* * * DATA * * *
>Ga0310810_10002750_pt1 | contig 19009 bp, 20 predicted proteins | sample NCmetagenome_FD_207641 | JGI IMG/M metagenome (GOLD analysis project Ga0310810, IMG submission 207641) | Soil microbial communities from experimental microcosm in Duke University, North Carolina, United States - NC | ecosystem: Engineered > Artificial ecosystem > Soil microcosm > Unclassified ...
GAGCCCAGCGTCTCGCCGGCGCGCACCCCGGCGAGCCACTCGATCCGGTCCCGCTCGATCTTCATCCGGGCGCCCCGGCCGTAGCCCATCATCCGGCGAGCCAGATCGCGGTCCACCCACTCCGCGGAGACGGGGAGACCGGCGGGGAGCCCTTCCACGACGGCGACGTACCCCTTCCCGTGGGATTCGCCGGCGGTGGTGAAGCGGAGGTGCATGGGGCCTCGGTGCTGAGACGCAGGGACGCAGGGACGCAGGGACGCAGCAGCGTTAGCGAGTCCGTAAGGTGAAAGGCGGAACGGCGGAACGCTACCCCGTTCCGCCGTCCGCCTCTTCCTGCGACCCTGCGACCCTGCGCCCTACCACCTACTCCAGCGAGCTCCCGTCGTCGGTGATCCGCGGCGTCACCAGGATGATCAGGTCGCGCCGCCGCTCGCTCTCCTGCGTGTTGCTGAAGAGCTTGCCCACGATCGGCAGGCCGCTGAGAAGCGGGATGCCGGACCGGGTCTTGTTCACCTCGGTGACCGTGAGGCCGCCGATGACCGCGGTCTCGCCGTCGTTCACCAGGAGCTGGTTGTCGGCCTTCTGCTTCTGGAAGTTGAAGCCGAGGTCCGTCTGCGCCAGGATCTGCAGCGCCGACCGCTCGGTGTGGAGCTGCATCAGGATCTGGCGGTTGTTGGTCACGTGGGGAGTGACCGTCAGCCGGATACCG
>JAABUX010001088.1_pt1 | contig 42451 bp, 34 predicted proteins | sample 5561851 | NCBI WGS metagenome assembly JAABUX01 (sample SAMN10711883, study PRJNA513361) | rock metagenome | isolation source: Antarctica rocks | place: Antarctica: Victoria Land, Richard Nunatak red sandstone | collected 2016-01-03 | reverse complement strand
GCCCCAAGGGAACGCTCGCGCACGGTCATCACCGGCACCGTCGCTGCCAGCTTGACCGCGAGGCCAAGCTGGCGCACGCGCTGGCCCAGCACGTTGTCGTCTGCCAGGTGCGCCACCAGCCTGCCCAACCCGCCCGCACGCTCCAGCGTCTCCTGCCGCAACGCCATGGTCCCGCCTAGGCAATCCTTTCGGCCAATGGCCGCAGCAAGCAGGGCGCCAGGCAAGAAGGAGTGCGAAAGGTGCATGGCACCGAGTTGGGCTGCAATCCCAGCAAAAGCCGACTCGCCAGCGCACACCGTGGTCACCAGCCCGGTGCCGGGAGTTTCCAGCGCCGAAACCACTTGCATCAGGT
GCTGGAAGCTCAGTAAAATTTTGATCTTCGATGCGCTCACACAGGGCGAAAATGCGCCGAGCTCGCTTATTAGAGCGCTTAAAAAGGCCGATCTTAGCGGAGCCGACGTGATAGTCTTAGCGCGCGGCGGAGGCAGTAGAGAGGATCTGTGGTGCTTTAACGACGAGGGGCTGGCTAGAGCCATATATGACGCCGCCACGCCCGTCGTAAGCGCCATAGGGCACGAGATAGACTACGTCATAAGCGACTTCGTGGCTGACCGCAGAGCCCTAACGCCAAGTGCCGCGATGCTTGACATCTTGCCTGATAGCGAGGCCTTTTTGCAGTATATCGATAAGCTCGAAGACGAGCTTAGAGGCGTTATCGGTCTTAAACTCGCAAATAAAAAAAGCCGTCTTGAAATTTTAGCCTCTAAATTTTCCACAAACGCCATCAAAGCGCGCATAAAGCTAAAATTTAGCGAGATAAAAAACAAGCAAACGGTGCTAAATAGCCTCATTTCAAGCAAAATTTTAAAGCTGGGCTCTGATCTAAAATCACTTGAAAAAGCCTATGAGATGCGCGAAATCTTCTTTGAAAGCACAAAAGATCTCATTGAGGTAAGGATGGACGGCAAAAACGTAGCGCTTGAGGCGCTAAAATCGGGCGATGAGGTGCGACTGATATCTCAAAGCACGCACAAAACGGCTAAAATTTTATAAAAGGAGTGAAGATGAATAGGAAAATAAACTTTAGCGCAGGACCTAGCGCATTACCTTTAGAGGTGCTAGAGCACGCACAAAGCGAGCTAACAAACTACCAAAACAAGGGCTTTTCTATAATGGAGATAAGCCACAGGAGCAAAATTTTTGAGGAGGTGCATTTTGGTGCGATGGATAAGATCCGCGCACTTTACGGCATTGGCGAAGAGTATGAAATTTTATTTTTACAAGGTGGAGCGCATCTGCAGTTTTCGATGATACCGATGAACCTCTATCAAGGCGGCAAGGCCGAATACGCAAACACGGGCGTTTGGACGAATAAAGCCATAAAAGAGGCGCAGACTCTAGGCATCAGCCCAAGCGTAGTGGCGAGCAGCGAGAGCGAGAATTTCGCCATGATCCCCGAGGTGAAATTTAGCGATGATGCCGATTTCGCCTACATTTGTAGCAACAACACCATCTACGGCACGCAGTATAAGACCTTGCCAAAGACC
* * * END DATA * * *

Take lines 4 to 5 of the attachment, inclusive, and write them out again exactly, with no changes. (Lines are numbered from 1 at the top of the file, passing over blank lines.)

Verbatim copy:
GCCCCAAGGGAACGCTCGCGCACGGTCATCACCGGCACCGTCGCTGCCAGCTTGACCGCGAGGCCAAGCTGGCGCACGCGCTGGCCCAGCACGTTGTCGTCTGCCAGGTGCGCCACCAGCCTGCCCAACCCGCCCGCACGCTCCAGCGTCTCCTGCCGCAACGCCATGGTCCCGCCTAGGCAATCCTTTCGGCCAATGGCCGCAGCAAGCAGGGCGCCAGGCAAGAAGGAGTGCGAAAGGTGCATGGCACCGAGTTGGGCTGCAATCCCAGCAAAAGCCGACTCGCCAGCGCACACCGTGGTCACCAGCCCGGTGCCGGGAGTTTCCAGCGCCGAAACCACTTGCATCAGGT
GCTGGAAGCTCAGTAAAATTTTGATCTTCGATGCGCTCACACAGGGCGAAAATGCGCCGAGCTCGCTTATTAGAGCGCTTAAAAAGGCCGATCTTAGCGGAGCCGACGTGATAGTCTTAGCGCGCGGCGGAGGCAGTAGAGAGGATCTGTGGTGCTTTAACGACGAGGGGCTGGCTAGAGCCATATATGACGCCGCCACGCCCGTCGTAAGCGCCATAGGGCACGAGATAGACTACGTCATAAGCGACTTCGTGGCTGACCGCAGAGCCCTAACGCCAAGTGCCGCGATGCTTGACATCTTGCCTGATAGCGAGGCCTTTTTGCAGTATATCGATAAGCTCGAAGACGAGCTTAGAGGCGTTATCGGTCTTAAACTCGCAAATAAAAAAAGCCGTCTTGAAATTTTAGCCTCTAAATTTTCCACAAACGCCATCAAAGCGCGCATAAAGCTAAAATTTAGCGAGATAAAAAACAAGCAAACGGTGCTAAATAGCCTCATTTCAAGCAAAATTTTAAAGCTGGGCTCTGATCTAAAATCACTTGAAAAAGCCTATGAGATGCGCGAAATCTTCTTTGAAAGCACAAAAGATCTCATTGAGGTAAGGATGGACGGCAAAAACGTAGCGCTTGAGGCGCTAAAATCGGGCGATGAGGTGCGACTGATATCTCAAAGCACGCACAAAACGGCTAAAATTTTATAAAAGGAGTGAAGATGAATAGGAAAATAAACTTTAGCGCAGGACCTAGCGCATTACCTTTAGAGGTGCTAGAGCACGCACAAAGCGAGCTAACAAACTACCAAAACAAGGGCTTTTCTATAATGGAGATAAGCCACAGGAGCAAAATTTTTGAGGAGGTGCATTTTGGTGCGATGGATAAGATCCGCGCACTTTACGGCATTGGCGAAGAGTATGAAATTTTATTTTTACAAGGTGGAGCGCATCTGCAGTTTTCGATGATACCGATGAACCTCTATCAAGGCGGCAAGGCCGAATACGCAAACACGGGCGTTTGGACGAATAAAGCCATAAAAGAGGCGCAGACTCTAGGCATCAGCCCAAGCGTAGTGGCGAGCAGCGAGAGCGAGAATTTCGCCATGATCCCCGAGGTGAAATTTAGCGATGATGCCGATTTCGCCTACATTTGTAGCAACAACACCATCTACGGCACGCAGTATAAGACCTTGCCAAAGACC